Eighty of the 153 people taken hostage by Islamic extremists at a luxury hotel in Mali have now been freed after an operation by special forces, the state broadcaster has said.
Around 10 men armed with guns and grenades stormed the Radisson Blu hotel in the capital Bamako, shooting and screaming "Allahu Akbar", which means "God Is great" in Arabic.
The head of security said they arrived aboard a vehicle around 7am local time and forced their way through a security barrier.
A military official said at least three people have been killed. Two security guards were injured in the assault.
Malian security services, who have surrounded the hotel, previously said they had freed around a dozen hostages.
A security source said a further 20 were released by the gunmen after being made to recite verses from the Koran.
Two women who were among those freed told an AFP journalist they had seen the body of a fair-skinned man lying on the floor of the hotel.
Turkish Airlines said seven of its staff were among the hostages, but five including two pilots had managed to escape.
The hostages also include 20 Indians, seven Chinese and French nationals.
The owners of the hotel, which attracts many foreign visitors, said 140 guests and 13 employees had been "locked in" by two raiders.
"The Rezidor Hotel Group... is aware of the hostage-taking that is ongoing at the property today, 20th November 2015," the company said in a statement.
"As per our information two persons have locked in 140 guests and 13 employees."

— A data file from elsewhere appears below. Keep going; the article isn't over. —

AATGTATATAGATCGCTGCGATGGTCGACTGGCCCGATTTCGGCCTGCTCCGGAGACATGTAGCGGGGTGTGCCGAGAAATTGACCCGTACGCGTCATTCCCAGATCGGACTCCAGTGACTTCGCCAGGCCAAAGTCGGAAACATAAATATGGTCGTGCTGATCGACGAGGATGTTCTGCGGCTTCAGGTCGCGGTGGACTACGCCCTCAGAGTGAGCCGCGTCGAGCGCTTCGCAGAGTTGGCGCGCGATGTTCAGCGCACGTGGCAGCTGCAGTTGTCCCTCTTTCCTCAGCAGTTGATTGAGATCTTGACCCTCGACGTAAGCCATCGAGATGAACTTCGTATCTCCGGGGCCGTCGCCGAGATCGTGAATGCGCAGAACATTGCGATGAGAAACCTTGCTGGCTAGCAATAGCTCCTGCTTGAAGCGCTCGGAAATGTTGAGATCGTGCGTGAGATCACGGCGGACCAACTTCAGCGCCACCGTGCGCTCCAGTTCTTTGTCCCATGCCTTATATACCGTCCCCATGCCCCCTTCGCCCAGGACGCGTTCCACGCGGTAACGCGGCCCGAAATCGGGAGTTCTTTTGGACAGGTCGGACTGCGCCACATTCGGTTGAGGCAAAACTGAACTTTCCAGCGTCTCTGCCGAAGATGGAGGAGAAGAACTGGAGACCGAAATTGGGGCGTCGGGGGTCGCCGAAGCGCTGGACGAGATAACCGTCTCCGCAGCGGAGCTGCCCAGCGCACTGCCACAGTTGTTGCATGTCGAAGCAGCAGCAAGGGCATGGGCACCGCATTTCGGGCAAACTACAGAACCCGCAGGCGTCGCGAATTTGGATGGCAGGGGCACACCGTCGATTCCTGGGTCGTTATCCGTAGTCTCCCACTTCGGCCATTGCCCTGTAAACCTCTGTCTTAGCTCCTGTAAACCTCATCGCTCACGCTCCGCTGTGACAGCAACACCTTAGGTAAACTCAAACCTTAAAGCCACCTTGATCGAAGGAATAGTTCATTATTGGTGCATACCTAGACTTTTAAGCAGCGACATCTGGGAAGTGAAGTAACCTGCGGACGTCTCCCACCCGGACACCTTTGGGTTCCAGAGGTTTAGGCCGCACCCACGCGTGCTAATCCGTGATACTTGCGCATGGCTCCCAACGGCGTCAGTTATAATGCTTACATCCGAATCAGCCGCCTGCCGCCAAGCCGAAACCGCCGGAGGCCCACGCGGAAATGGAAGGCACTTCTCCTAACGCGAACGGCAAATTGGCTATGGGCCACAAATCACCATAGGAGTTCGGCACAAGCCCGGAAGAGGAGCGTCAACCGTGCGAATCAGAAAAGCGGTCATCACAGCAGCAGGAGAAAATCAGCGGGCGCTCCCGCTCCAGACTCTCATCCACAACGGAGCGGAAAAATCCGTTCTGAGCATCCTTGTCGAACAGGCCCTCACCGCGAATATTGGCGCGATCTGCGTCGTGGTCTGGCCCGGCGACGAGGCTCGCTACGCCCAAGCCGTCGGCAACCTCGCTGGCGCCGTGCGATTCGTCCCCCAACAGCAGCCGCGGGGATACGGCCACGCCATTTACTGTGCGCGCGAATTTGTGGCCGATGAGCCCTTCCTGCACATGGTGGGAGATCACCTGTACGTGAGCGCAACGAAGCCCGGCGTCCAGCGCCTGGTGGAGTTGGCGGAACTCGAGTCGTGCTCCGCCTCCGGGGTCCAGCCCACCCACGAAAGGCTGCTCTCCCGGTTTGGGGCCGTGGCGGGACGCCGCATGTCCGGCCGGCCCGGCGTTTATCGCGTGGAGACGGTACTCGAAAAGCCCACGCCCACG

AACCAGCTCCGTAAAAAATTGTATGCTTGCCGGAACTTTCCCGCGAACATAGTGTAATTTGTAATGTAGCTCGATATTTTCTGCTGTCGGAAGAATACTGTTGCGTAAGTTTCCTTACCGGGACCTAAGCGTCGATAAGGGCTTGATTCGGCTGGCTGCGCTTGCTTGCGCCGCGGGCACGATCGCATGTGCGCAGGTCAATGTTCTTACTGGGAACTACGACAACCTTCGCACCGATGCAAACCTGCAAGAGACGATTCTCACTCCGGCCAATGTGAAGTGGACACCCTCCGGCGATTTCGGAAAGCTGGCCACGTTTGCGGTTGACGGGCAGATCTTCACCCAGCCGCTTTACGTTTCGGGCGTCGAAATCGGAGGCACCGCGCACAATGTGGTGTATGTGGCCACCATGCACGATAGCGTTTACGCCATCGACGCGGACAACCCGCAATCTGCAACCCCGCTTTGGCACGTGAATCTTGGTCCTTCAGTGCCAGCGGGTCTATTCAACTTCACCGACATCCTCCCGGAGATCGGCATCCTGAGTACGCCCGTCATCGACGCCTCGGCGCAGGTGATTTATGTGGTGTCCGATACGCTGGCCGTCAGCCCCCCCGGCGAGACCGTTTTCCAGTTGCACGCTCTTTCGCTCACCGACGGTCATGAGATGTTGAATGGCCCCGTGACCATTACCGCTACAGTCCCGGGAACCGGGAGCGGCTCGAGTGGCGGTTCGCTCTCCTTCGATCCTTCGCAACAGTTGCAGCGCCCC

The statement added: "Our safety and security teams and our corporate team are in constant contact with the local authorities in order to offer any support possible to reinstate safety and security at the hotel."
The US and French embassies have asked their citizens in Bamako to take shelter, and Mali's President has cut short a visit to Chad where he was attending a regional summit.
A spokesman for the Foreign and Commonwealth Office said it was "in contact with local authorities and urgently seeking further information".
The raid on the hotel, which lies just west of the city centre near government ministries and diplomatic offices in the former French colony, comes a week after the Paris attacks which killed 129 people.
Following a military coup in 2012, Islamic extremists took control of northern Mali, prompting a French-led military intervention the following year.
The extremists were driven from northern towns and cities, but the north remains insecure and militant attacks have extended farther south this year.
In March masked gunmen opened fire on a Bamako restaurant popular with foreigners, killing five people.
About 1,000 French troops remain in the country.